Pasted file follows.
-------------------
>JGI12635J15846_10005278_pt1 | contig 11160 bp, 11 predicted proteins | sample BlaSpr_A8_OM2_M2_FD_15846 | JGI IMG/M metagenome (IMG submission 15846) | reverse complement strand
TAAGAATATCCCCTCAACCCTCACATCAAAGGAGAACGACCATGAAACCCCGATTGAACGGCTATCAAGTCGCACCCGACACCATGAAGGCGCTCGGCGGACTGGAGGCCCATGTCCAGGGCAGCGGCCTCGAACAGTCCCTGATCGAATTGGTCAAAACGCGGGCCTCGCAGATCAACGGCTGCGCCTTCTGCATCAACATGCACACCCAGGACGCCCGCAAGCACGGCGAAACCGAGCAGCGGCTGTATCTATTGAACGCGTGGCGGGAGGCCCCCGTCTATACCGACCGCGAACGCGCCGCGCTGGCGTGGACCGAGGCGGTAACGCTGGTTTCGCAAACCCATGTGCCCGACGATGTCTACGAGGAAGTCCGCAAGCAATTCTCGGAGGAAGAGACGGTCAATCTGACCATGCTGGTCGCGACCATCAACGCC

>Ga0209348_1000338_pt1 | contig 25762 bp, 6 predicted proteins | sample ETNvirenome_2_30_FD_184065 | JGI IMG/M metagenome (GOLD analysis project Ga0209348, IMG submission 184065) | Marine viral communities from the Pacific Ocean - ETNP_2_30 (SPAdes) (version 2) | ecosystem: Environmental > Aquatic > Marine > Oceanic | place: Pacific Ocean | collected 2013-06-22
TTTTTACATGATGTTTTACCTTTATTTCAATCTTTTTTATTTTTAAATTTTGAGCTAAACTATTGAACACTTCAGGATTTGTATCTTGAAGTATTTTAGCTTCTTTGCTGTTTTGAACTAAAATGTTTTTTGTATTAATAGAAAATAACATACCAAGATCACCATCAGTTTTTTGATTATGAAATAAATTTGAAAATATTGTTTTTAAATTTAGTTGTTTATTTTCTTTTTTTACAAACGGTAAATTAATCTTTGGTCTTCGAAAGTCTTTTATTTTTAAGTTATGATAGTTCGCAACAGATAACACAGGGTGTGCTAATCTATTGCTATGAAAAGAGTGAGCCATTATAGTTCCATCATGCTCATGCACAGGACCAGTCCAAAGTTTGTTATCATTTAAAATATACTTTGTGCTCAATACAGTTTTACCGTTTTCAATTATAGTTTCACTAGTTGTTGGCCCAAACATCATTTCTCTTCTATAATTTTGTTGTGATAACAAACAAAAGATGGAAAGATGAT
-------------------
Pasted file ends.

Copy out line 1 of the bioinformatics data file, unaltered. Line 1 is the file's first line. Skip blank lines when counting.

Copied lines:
>JGI12635J15846_10005278_pt1 | contig 11160 bp, 11 predicted proteins | sample BlaSpr_A8_OM2_M2_FD_15846 | JGI IMG/M metagenome (IMG submission 15846) | reverse complement strand